RaveThe Observer (UK)The thrilling thing about Nothing Can Hurt You, a novel marketed as a successor to Gone Girl and The Girl on the Train, is that it barely counts as a thriller ... despite its gothic influence and dark subject matter, I often found myself laughing. Nothing Can Hurt You is often roguishly funny ... Goldberg has a delightful eye for detail, too, and is just as good at sketching middle-aged men as she is of girls on the verge of womanhood. She would no doubt make an astute psychologist ... The author, a graduate of Columbia University’s fiction course, has written for such online magazines as Queen Mob’s Teahouse and Winter Tangerine – but don’t let that put you off. The writing here is sparkling and the detective work, refreshingly, internal rather than external.
Niviaq Korneliussen Trans. by Anna Halager
MixedThe GuardianWould such praise have been the outcome were it not for her age (28), the scarcity of Greenlandic fiction, and Last Night in Nuuk fresh subject matter? ... Huge life changes happen in the course of a paragraph ... would be better off targeted at young adults: teens need literature that reflects their rites of passage, especially those of minorities.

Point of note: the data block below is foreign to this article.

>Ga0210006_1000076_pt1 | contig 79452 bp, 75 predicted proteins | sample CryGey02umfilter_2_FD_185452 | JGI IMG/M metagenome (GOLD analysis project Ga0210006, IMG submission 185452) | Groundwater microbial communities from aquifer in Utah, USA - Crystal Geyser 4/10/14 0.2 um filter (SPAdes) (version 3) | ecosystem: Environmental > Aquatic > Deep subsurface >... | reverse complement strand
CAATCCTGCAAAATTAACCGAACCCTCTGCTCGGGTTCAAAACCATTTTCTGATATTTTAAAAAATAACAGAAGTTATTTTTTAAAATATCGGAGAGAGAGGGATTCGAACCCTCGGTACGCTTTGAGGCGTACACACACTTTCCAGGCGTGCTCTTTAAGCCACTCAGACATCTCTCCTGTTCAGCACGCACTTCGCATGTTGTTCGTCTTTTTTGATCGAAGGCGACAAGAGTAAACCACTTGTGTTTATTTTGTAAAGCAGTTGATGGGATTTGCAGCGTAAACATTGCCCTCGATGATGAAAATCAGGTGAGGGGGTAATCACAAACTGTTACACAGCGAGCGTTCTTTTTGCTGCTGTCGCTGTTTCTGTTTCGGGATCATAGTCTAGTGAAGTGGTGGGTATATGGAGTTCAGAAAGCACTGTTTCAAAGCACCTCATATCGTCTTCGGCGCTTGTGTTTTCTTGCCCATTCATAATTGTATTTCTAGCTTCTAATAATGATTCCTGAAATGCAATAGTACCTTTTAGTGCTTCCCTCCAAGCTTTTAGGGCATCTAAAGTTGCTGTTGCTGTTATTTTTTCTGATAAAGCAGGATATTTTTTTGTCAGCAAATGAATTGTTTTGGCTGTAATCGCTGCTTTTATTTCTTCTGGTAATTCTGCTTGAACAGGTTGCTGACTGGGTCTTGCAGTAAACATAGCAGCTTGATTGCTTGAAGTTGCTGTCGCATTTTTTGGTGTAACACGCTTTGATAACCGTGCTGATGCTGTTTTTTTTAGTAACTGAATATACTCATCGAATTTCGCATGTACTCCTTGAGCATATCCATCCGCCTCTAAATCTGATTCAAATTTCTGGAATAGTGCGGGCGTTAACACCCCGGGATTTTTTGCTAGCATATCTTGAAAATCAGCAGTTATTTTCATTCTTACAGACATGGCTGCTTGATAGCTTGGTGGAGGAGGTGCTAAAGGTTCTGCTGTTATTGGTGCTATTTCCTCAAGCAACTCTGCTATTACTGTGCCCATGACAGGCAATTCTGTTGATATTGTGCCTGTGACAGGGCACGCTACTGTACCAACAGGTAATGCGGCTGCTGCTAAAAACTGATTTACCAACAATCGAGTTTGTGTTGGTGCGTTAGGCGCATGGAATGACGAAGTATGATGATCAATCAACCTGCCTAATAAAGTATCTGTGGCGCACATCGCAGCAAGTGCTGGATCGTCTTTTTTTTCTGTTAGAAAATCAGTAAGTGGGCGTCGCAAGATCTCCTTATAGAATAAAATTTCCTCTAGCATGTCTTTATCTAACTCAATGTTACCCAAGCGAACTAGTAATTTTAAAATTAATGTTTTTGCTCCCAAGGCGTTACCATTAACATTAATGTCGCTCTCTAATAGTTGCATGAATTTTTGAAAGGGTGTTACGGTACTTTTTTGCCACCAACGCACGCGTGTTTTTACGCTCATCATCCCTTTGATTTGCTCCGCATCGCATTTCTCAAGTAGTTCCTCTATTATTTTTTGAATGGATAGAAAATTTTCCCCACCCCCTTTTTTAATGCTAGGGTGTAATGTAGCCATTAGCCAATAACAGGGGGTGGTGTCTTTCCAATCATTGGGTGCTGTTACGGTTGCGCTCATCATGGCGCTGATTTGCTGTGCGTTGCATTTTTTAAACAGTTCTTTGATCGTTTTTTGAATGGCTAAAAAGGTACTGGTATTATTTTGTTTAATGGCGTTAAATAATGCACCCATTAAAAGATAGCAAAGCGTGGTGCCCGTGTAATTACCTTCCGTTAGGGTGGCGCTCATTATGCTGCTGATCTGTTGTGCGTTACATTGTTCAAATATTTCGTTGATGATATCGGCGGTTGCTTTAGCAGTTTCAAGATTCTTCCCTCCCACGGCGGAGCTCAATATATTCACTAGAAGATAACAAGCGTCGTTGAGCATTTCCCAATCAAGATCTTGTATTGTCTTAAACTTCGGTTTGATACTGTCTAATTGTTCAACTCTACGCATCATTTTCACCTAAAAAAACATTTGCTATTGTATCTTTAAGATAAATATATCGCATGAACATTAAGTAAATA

Edited by Roxane Gay
RaveThe Observer\"Roxane Gay’s Not That Bad is an important book, but it’s also one I wish didn’t have to exist ... And the storytelling is very good – observationally sharp, the writing often as vivid as bruises ... But the strength, and problematic horror, of this book is that, in the bluntest meaning, we’ve heard it all before ... But it is true that everybody in this book and all those who have experienced rape deserve a voice and the voices here are clear and compelling and crushing.\
PositiveThe GaurdianThe strongest and weakest chapters are those that play with form. One that falls flat is structured around an area map. It’s a neat idea, but just reads as a list of crap bars and record shops around Seattle, before Dederer moves to the liberal arts college Oberlin (famous alma mater of hippies – and Lena Dunham – or, as Dederer acerbically puts it, those who got rejected from Brown).
RaveThe GuardianMaya, who tells her story mostly in the first person but occasionally the second, is both faultlessly honest and consistently deceitful. She lies, but tells us ... It’s not that Maya is malevolent; it’s that being a liar is part of the job description of being an addict. And also that, yeah, sometimes it’s just better to say your dad is alive to avoid questions about why he isn’t. But at the same time, a big part of this novel’s power is its injection of frankness ... The sex is unflinching ... Maya isn’t likable ... but she is smart, can be caring, and is deeply funny ... For a book dealing with issues and called Problems, Sharma’s debut is strangely uplifting. It leaves you on a high.